typically, you're speaking on a summit on a product, you know, maybe you've got like 20 minutes airtime, you can definitely talk about the what and the how, without giving away the farm, because you're you're condensing really leaving out a lot of detail. Because you simply couldn't go into that amount of detail, it wouldn't make any sense to go into that amount of detail in that amount of time. So I think there's a balance that can be struck between the the time that you're speaking and really providing the value, the type of value that people can walk away and do one of those things that you suggested, because automatically a you've helped them be you've built some trust, because you've, you've helped and see it's got real substance. And you know, people are so tired of just hearing all the slick stuff, they want real value. And that's, that's a basic, you know, a foundational value of all of the work that I do real value, and of the people that I work with.
Alyson Lex 17:33
One of the things that I'm I'm usually a little I'm usually a little wary of, is to not make them feel like they have enough to do it completely on their own, unless I've given them enough to completely do it on their own, because that feels like a disservice. Right? So if I'm telling you, here are the steps that you need to take to get started with sales copy, I want to make it really clear that there's more to do, but I'm just giving you the basics now. So I've really I think that do you, are you open and honest in these conversations or in these presentations like this is going to get you going? This is not going to get you to the finish line, but it's going to right, do you? How do you handle that yet?
Bri Williams 18:32
What you're describing is the perfect segue between content and come and come and, you know, take the next step with me whether that be a call, whether that be a lead magnet or a program, because what you're essentially saying is, we are so zoomed in on this one piece of the puzzle, and I'm going to explain that to you in some detail. But what we know is that it is simply one piece of the puzzle. So assuming right out, we're saying this is the way that I typically help people who have this problem, you know, it's not just one thing, because of course, there's always the foundation and the move. You know, there's more to it than this. And so this is a way to essentially sell without being salesy. And for our folks who actually want to invite people into their world, they say, Listen, you know, this, this is the detail around this piece of what we know is a much bigger puzzle. Let me show show you what the landscape looks like. You know what this puzzle look looks like. If you can see anything here on this puzzle that also needs solving for you that you would like support with, give me a call, click the link, take, take the lead Mac, you see what I'm saying? It's kind of it's been very genuine with of course, this isn't going to solve the whole thing.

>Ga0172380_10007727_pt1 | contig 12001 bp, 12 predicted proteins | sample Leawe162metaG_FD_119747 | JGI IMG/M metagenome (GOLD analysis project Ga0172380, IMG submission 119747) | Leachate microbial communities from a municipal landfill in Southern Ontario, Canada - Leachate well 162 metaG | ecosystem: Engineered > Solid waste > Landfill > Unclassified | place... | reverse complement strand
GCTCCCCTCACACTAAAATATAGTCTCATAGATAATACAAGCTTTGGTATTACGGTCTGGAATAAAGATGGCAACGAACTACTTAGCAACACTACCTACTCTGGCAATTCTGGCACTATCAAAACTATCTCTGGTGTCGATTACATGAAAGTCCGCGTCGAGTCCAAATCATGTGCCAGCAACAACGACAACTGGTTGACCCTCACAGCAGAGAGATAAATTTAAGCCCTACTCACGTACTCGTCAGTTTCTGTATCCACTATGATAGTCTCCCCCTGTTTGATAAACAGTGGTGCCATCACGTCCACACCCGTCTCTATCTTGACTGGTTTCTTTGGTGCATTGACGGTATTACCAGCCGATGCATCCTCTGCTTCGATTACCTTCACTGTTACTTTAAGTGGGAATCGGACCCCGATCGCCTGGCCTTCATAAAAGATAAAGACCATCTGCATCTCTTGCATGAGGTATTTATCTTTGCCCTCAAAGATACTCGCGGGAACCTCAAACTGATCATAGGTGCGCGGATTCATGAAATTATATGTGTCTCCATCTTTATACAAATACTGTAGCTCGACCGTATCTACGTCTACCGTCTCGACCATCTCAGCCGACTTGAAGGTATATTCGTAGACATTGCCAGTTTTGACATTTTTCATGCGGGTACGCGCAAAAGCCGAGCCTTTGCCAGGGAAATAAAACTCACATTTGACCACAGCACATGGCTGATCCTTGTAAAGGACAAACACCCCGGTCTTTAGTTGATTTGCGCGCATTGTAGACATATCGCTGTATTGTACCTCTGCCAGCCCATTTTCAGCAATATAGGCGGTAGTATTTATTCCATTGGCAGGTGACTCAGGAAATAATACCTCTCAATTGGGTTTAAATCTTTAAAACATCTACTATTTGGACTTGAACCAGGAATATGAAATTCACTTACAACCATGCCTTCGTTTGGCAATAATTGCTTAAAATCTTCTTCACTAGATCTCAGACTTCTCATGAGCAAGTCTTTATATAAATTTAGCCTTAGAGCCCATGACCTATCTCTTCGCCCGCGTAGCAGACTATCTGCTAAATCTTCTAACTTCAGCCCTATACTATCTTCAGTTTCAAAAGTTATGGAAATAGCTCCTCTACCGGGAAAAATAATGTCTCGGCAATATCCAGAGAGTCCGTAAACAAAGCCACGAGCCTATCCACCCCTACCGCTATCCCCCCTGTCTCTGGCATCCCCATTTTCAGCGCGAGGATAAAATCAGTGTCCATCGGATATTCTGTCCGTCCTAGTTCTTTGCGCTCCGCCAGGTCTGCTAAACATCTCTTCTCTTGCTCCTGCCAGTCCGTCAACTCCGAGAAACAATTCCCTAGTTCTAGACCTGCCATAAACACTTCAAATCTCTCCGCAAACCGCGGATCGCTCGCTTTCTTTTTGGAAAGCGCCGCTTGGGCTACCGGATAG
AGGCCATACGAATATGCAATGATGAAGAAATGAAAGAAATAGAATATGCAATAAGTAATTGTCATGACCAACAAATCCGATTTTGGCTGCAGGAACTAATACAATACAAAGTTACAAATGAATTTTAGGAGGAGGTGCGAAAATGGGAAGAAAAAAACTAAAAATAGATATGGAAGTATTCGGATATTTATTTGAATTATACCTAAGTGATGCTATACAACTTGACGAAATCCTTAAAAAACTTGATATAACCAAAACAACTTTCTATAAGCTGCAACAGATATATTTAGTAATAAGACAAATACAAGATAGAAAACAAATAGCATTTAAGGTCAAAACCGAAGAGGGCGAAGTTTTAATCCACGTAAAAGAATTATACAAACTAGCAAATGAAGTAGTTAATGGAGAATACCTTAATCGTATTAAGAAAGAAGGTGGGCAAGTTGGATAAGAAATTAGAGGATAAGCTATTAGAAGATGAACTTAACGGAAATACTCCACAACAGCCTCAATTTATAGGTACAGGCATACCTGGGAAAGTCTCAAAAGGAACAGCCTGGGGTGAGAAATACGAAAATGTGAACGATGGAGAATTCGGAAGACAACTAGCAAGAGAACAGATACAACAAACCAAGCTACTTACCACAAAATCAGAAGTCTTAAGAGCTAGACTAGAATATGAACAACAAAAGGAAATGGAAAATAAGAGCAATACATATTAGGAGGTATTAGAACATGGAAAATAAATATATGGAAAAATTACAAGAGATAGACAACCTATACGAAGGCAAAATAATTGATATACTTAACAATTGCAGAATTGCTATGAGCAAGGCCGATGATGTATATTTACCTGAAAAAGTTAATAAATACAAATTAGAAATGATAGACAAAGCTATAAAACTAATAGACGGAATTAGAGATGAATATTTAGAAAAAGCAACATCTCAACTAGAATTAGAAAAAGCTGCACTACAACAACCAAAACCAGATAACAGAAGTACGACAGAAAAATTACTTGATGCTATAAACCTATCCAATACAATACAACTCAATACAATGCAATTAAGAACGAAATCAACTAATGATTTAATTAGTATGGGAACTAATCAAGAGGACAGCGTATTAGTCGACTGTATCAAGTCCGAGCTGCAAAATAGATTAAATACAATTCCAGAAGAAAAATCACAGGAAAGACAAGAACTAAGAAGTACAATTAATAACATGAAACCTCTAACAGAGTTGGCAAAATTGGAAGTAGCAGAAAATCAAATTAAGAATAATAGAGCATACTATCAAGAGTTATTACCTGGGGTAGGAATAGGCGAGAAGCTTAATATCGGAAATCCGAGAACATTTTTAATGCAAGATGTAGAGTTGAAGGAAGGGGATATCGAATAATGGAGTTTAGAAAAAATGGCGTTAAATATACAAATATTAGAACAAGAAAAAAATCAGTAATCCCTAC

Jennie Wright 19:46
I think it's about bringing awareness to the problem showing that there is a viable solution. Maybe touching on some of the key things that will help them get to their solution. You know, things like that, am I on the right track?
Bri Williams 20:05
I feel like most entrepreneurs are overwhelmed with information. And that information alone is more information alone is not going to help. I think context and specificity will make you stand out as an expert, if you can tell people where and when, and for whom this best applies, you know, the knowledge that you're sharing. And, and, more specifically, some of those details that other guru types that are holding back and maybe, you know, giving us lots of smoke, smoke and mirrors on. And, yeah, I think that's a great way to stand out as an expert when you're speaking. And, you know, and in all of your content, really.
Jennie Wright 20:52
I agree, if you're trying to write this, these signature talks to really convey your expertise to an audience. And we're looking at the content of that. I think some people err on the side of, well, here's the accolades. Here's my, here's my, you know, what I'm able to do, I'm an expert, because this, this, this, this, and this, and it feels like we don't need your CV in the beginning. Like, that's my personal feeling. But how do you convey in your content? That you're an expert, with this as your expert subject matter? Do you say something like, Well, when I help clients, they get results? Like, or, you know, in my 15 years of experience, or like, how do you phrase it so that you don't sound? Excuse me, but pompous. But how do you still get across that you're a subject matter expert?
Bri Williams 21:40
Yeah. So we want the humble brag, we want to
Jennie Wright 21:42
Yeah. I want to humble brag.
Bri Williams 21:47